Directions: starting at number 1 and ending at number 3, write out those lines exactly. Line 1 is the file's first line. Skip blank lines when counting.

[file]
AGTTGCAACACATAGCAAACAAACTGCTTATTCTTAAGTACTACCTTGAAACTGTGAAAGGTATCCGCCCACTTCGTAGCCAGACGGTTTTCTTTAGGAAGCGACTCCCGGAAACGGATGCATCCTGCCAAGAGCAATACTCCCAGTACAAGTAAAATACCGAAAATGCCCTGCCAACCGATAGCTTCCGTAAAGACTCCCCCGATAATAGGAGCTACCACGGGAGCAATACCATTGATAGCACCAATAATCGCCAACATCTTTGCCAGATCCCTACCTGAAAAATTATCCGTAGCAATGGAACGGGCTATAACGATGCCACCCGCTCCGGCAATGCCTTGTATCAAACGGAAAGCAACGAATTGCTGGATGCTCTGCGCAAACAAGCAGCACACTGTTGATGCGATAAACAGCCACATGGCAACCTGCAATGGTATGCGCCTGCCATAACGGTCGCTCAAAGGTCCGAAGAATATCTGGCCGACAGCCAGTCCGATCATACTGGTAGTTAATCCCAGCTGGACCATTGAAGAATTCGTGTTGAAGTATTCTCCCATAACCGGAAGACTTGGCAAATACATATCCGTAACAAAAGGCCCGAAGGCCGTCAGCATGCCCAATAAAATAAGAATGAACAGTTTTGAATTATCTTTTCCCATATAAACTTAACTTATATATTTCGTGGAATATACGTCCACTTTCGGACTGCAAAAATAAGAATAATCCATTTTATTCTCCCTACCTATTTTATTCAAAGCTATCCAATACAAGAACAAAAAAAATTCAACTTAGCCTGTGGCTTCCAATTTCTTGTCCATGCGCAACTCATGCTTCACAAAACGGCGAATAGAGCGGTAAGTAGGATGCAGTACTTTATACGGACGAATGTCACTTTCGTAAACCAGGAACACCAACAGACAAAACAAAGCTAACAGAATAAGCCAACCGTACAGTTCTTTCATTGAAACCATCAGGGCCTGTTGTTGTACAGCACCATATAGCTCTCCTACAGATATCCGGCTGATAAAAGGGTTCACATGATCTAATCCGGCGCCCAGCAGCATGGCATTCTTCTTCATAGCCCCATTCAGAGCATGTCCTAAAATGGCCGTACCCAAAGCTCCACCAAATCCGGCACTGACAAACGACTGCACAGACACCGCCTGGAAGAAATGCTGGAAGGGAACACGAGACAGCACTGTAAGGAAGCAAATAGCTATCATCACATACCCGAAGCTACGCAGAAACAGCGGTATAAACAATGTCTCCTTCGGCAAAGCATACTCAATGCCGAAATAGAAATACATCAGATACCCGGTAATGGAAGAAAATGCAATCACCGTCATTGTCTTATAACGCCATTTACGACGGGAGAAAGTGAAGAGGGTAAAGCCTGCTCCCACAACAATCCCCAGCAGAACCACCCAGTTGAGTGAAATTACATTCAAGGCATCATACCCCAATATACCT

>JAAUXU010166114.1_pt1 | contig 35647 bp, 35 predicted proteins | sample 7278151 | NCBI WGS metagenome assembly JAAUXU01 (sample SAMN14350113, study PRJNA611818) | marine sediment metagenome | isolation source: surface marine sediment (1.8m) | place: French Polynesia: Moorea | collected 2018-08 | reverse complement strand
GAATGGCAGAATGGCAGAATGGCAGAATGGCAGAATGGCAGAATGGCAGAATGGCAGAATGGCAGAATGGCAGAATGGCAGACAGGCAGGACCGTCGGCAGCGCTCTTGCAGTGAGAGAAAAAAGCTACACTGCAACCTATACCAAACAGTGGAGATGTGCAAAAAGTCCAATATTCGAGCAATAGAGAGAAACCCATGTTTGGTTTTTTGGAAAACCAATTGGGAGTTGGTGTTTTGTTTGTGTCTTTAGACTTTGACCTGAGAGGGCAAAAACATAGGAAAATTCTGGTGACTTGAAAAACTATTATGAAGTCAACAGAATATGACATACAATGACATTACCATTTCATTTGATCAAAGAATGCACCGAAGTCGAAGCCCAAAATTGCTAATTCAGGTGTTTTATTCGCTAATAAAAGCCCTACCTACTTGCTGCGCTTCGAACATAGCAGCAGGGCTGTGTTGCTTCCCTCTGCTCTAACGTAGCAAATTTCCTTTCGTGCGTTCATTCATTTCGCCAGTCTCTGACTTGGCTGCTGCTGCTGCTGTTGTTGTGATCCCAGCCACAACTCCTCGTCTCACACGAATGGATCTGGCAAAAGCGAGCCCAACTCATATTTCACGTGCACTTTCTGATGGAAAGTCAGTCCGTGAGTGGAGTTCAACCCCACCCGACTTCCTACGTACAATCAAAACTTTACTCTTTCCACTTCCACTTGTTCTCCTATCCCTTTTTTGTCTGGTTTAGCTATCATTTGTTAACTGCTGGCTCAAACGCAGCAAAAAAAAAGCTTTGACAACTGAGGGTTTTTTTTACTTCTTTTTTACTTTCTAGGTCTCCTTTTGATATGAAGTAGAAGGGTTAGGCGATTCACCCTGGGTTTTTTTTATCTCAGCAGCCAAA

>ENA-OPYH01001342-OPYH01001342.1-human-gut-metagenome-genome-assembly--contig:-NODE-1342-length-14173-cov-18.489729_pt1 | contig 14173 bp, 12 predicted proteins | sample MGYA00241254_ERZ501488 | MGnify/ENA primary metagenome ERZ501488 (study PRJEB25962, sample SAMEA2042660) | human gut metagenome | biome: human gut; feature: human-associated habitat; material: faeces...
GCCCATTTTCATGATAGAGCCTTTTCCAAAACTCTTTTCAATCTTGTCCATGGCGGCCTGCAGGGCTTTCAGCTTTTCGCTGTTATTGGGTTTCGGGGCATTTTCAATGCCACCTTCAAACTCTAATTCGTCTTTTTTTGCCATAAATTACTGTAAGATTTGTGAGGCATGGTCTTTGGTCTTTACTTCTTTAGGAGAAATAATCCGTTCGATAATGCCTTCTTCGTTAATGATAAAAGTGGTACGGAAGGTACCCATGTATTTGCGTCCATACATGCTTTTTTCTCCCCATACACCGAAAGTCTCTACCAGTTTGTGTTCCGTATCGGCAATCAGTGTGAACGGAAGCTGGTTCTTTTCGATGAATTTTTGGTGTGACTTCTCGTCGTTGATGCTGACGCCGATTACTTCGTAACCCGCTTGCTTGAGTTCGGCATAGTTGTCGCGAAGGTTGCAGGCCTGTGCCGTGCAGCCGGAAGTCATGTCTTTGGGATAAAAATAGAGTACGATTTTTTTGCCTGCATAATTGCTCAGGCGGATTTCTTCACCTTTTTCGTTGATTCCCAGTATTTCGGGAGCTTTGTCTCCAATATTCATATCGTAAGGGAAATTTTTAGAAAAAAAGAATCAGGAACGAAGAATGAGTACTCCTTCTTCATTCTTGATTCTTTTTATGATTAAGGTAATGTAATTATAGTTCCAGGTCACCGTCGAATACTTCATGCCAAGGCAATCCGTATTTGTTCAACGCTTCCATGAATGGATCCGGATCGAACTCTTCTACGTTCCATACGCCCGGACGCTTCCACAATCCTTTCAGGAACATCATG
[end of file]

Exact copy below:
AGTTGCAACACATAGCAAACAAACTGCTTATTCTTAAGTACTACCTTGAAACTGTGAAAGGTATCCGCCCACTTCGTAGCCAGACGGTTTTCTTTAGGAAGCGACTCCCGGAAACGGATGCATCCTGCCAAGAGCAATACTCCCAGTACAAGTAAAATACCGAAAATGCCCTGCCAACCGATAGCTTCCGTAAAGACTCCCCCGATAATAGGAGCTACCACGGGAGCAATACCATTGATAGCACCAATAATCGCCAACATCTTTGCCAGATCCCTACCTGAAAAATTATCCGTAGCAATGGAACGGGCTATAACGATGCCACCCGCTCCGGCAATGCCTTGTATCAAACGGAAAGCAACGAATTGCTGGATGCTCTGCGCAAACAAGCAGCACACTGTTGATGCGATAAACAGCCACATGGCAACCTGCAATGGTATGCGCCTGCCATAACGGTCGCTCAAAGGTCCGAAGAATATCTGGCCGACAGCCAGTCCGATCATACTGGTAGTTAATCCCAGCTGGACCATTGAAGAATTCGTGTTGAAGTATTCTCCCATAACCGGAAGACTTGGCAAATACATATCCGTAACAAAAGGCCCGAAGGCCGTCAGCATGCCCAATAAAATAAGAATGAACAGTTTTGAATTATCTTTTCCCATATAAACTTAACTTATATATTTCGTGGAATATACGTCCACTTTCGGACTGCAAAAATAAGAATAATCCATTTTATTCTCCCTACCTATTTTATTCAAAGCTATCCAATACAAGAACAAAAAAAATTCAACTTAGCCTGTGGCTTCCAATTTCTTGTCCATGCGCAACTCATGCTTCACAAAACGGCGAATAGAGCGGTAAGTAGGATGCAGTACTTTATACGGACGAATGTCACTTTCGTAAACCAGGAACACCAACAGACAAAACAAAGCTAACAGAATAAGCCAACCGTACAGTTCTTTCATTGAAACCATCAGGGCCTGTTGTTGTACAGCACCATATAGCTCTCCTACAGATATCCGGCTGATAAAAGGGTTCACATGATCTAATCCGGCGCCCAGCAGCATGGCATTCTTCTTCATAGCCCCATTCAGAGCATGTCCTAAAATGGCCGTACCCAAAGCTCCACCAAATCCGGCACTGACAAACGACTGCACAGACACCGCCTGGAAGAAATGCTGGAAGGGAACACGAGACAGCACTGTAAGGAAGCAAATAGCTATCATCACATACCCGAAGCTACGCAGAAACAGCGGTATAAACAATGTCTCCTTCGGCAAAGCATACTCAATGCCGAAATAGAAATACATCAGATACCCGGTAATGGAAGAAAATGCAATCACCGTCATTGTCTTATAACGCCATTTACGACGGGAGAAAGTGAAGAGGGTAAAGCCTGCTCCCACAACAATCCCCAGCAGAACCACCCAGTTGAGTGAAATTACATTCAAGGCATCATACCCCAATATACCT

>JAAUXU010166114.1_pt1 | contig 35647 bp, 35 predicted proteins | sample 7278151 | NCBI WGS metagenome assembly JAAUXU01 (sample SAMN14350113, study PRJNA611818) | marine sediment metagenome | isolation source: surface marine sediment (1.8m) | place: French Polynesia: Moorea | collected 2018-08 | reverse complement strand
GAATGGCAGAATGGCAGAATGGCAGAATGGCAGAATGGCAGAATGGCAGAATGGCAGAATGGCAGAATGGCAGAATGGCAGACAGGCAGGACCGTCGGCAGCGCTCTTGCAGTGAGAGAAAAAAGCTACACTGCAACCTATACCAAACAGTGGAGATGTGCAAAAAGTCCAATATTCGAGCAATAGAGAGAAACCCATGTTTGGTTTTTTGGAAAACCAATTGGGAGTTGGTGTTTTGTTTGTGTCTTTAGACTTTGACCTGAGAGGGCAAAAACATAGGAAAATTCTGGTGACTTGAAAAACTATTATGAAGTCAACAGAATATGACATACAATGACATTACCATTTCATTTGATCAAAGAATGCACCGAAGTCGAAGCCCAAAATTGCTAATTCAGGTGTTTTATTCGCTAATAAAAGCCCTACCTACTTGCTGCGCTTCGAACATAGCAGCAGGGCTGTGTTGCTTCCCTCTGCTCTAACGTAGCAAATTTCCTTTCGTGCGTTCATTCATTTCGCCAGTCTCTGACTTGGCTGCTGCTGCTGCTGTTGTTGTGATCCCAGCCACAACTCCTCGTCTCACACGAATGGATCTGGCAAAAGCGAGCCCAACTCATATTTCACGTGCACTTTCTGATGGAAAGTCAGTCCGTGAGTGGAGTTCAACCCCACCCGACTTCCTACGTACAATCAAAACTTTACTCTTTCCACTTCCACTTGTTCTCCTATCCCTTTTTTGTCTGGTTTAGCTATCATTTGTTAACTGCTGGCTCAAACGCAGCAAAAAAAAAGCTTTGACAACTGAGGGTTTTTTTTACTTCTTTTTTACTTTCTAGGTCTCCTTTTGATATGAAGTAGAAGGGTTAGGCGATTCACCCTGGGTTTTTTTTATCTCAGCAGCCAAA